Lice, ticks, fleas, and mites carry numerous strains of bacteria. Not all of those are capable of infecting humans, but many can – so many, in fact, that it’s impossible for the average person to keep track. Vector-borne diseases are transmitted through the bites of these tiny creatures. Once they’re in the bloodstream, many of the initial symptoms are generalized and similar, as the body works to fight the infection with its natural immune defenses. This complicates matters and can make accurate diagnosis problematic.Continue reading “Is Rocky Mountain Spotted Fever The Same As Rickettsia?”
Many diseases can be passed on to humans through the bites of ticks, lice, mites, and fleas. Although these creatures are tiny, the bacteria they carry can wreak havoc in humans, leading to several serious diseases. This group of disorders is known as vector-borne diseases, which run the gamut from mild to fatal. One of the most difficult aspects of this group of diseases is how to quantify them all separately. Many begin with generalized symptoms that resemble a traditional infection. If patient and doctor alike are not careful, a disease can subsequently be misdiagnosed and left to develop unchecked. This is why it’s important that vector-borne illnesses are visible to the general public, and that there is plenty of readily accessible information about them.Continue reading “Where Is Rickettsia Found In The US?”
Rickettsia is a group of different viral diseases caused by the reproduction of the Rickettsiae microorganism after being transferred via tick, lice, mite, or flea bite. Rickettsia is only able to survive and continue multiplying inside living cells, particularly bacteria cells, because it cannot reproduce on its own. Rickettsia is divided into several different subgroups, including typhus and spotted fever, and all instances can be attributed to the group of Rickettsia bacteria.Continue reading “What Are The Symptoms Of Rickettsia?”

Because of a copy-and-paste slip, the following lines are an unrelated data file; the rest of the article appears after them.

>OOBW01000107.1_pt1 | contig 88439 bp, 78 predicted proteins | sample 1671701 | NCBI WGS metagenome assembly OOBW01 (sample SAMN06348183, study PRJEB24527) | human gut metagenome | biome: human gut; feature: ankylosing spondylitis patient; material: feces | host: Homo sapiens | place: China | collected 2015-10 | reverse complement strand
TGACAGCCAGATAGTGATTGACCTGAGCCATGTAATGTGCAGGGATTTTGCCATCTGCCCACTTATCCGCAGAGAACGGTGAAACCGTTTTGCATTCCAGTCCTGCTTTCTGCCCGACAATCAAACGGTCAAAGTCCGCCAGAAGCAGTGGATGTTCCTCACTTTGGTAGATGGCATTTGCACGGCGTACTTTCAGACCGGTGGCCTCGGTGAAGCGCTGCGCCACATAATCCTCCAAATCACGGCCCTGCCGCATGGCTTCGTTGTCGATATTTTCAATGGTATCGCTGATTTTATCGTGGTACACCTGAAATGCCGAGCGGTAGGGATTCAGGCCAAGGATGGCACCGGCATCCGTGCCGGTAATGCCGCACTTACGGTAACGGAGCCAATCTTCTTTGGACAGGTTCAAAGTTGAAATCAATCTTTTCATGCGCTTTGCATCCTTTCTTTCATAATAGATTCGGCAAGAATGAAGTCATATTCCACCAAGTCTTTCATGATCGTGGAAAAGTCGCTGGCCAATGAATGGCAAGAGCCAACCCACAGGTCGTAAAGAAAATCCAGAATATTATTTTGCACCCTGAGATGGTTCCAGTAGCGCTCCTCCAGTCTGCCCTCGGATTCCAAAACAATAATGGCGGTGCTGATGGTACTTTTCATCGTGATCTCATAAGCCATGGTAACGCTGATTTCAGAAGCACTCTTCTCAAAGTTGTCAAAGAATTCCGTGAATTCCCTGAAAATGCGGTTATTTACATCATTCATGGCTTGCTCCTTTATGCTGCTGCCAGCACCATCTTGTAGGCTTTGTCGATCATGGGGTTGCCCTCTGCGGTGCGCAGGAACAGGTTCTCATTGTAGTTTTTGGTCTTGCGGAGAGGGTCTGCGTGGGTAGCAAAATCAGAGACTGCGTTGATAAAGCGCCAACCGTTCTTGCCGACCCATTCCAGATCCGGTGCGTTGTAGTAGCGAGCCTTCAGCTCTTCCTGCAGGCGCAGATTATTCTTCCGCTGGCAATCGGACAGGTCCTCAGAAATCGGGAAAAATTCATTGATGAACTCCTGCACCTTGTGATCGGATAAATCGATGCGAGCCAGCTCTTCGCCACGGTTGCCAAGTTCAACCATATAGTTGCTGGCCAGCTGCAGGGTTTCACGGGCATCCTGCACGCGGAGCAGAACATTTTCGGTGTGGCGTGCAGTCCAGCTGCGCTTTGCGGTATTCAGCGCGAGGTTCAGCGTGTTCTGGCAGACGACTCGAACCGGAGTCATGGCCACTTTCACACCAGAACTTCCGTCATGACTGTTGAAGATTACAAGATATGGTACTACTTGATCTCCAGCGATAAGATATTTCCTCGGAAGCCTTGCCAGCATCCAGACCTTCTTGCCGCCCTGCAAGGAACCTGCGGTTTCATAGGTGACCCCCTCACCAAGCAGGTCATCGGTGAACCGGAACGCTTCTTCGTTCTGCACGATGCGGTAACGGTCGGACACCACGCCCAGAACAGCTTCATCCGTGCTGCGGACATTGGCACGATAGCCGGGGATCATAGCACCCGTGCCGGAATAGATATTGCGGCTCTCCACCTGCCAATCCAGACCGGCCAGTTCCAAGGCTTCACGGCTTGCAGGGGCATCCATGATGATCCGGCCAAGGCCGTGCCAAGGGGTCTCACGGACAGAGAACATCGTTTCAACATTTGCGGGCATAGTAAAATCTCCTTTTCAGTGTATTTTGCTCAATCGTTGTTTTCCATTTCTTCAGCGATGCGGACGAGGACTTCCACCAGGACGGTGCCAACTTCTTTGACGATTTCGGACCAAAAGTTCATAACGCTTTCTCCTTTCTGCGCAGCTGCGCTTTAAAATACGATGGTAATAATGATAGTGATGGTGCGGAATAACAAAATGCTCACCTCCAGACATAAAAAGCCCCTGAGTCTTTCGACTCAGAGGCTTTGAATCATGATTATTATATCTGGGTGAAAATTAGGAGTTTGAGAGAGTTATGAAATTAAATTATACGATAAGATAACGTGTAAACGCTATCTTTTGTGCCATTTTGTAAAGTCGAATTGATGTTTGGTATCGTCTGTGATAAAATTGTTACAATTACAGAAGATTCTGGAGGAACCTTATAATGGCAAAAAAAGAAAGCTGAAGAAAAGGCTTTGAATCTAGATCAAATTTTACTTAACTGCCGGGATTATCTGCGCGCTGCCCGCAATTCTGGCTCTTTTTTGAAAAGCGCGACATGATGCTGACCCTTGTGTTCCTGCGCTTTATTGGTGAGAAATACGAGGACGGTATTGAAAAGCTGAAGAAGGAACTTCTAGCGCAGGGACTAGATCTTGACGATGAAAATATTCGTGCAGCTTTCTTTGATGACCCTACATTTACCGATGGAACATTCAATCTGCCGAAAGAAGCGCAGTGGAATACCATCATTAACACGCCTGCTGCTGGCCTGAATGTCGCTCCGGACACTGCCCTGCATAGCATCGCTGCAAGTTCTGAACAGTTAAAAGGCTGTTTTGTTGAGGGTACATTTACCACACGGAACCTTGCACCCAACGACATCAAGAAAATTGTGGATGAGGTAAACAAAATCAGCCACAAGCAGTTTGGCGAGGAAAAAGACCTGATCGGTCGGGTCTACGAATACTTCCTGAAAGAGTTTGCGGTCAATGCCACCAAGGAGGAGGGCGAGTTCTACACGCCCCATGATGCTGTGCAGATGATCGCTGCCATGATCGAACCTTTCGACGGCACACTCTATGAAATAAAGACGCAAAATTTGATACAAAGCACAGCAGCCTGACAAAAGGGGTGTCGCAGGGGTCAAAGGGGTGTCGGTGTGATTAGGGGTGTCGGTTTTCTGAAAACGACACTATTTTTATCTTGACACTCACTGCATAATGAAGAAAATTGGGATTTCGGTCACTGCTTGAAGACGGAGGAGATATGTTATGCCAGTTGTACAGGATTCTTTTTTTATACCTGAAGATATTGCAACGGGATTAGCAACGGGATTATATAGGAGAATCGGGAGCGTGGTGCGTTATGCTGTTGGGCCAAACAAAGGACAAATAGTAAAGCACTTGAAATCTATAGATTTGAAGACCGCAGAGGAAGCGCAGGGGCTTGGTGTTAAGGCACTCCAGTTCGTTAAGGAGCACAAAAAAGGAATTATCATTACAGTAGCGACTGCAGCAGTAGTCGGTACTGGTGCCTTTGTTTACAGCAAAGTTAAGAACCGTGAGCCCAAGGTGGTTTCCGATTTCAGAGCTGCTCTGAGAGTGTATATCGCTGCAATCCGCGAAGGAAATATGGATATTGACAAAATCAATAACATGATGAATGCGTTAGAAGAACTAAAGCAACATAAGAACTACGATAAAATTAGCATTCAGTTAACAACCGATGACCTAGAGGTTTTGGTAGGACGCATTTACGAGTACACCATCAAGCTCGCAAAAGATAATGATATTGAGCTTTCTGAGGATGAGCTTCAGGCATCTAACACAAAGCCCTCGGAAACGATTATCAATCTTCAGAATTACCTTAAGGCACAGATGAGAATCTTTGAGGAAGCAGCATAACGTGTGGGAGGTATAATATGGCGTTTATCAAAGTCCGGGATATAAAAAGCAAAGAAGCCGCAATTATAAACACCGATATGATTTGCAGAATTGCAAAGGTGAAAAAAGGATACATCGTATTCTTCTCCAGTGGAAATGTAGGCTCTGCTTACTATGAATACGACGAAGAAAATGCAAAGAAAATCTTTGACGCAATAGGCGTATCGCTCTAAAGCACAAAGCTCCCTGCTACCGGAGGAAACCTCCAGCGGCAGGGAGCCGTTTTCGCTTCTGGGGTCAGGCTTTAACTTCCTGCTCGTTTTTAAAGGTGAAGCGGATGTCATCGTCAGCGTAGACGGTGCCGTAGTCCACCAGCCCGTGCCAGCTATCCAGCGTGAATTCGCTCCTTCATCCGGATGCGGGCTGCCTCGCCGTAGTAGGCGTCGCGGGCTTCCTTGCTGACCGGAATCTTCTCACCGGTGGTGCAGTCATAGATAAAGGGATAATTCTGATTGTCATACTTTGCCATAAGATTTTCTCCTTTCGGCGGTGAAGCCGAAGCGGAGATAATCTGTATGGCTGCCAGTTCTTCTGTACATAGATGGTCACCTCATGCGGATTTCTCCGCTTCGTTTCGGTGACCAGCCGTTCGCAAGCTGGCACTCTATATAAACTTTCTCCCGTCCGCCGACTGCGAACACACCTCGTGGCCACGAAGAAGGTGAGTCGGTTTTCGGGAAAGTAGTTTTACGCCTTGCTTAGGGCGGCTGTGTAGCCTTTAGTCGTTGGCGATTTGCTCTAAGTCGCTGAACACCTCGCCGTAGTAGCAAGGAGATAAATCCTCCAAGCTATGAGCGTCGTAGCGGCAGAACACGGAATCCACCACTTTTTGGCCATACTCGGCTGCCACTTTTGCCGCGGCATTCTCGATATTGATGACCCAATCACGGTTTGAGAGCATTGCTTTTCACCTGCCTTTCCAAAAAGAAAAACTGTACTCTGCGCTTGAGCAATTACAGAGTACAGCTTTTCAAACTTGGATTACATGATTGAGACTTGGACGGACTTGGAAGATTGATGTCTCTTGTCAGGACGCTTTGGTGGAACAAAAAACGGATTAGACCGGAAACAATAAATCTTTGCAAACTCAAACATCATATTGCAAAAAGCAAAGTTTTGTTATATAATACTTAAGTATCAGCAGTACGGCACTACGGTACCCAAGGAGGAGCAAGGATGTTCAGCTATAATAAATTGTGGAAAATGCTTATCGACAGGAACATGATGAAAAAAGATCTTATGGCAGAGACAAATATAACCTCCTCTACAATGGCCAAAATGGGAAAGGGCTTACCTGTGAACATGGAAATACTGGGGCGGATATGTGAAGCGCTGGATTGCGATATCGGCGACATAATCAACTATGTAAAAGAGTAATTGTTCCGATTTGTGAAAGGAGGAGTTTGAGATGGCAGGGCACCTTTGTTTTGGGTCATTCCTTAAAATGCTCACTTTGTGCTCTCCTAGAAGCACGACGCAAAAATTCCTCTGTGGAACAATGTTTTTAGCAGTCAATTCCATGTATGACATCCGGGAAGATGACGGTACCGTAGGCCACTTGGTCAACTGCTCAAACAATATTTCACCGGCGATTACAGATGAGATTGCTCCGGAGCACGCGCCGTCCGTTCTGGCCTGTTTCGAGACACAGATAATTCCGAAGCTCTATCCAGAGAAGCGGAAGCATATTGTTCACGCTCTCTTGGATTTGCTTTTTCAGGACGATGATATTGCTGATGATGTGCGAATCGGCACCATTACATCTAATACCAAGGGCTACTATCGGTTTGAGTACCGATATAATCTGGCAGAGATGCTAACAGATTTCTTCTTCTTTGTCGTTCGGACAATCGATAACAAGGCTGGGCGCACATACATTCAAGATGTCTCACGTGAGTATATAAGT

Most people know that you contract Lyme disease through a tick bite. But Borrelia burgdorferi, the Lyme-causative bacteria, is not the only pathogen that can be transferred via tick saliva. Other diseases can occur simultaneously with Lyme; these are called co-infections. Unfortunately, the public and medical professional education surrounding co-infections is scant at best. They can often compound the symptoms of Lyme disease, or cause disturbing new symptoms in their own right. Left untreated, they can also cause old symptoms to resurge, complicating treatment and prolonging patients’ suffering.Continue reading “How Do You Contract Rickettsia?”
Positive, concrete diagnosis in the field of vector-borne diseases has been a recurring problem. One of the biggest issues with Lyme disease is the misdiagnosis rate. This is hard to estimate accurately, but with chronic Lyme mimicking the symptoms of other, more common chronic disorders, misdiagnosis numbers are believed to be in the hundreds of thousands globally. Testing for vector-borne diseases (those spread by ticks, mites, lice, and fleas) can be a complex procedure, especially if the initial bite that caused the infection was not noticed immediately. Without specific telltale signs on the site of the bite, many of the initial symptoms of Lyme and other infections are generalized and hard to pin down. Compounding matters is the fact that if the tests are conducted too early in the disease’s lifecycle, they can often return false negatives. This is a recurring problem with disorders initiated by the Rickettsia pathogens.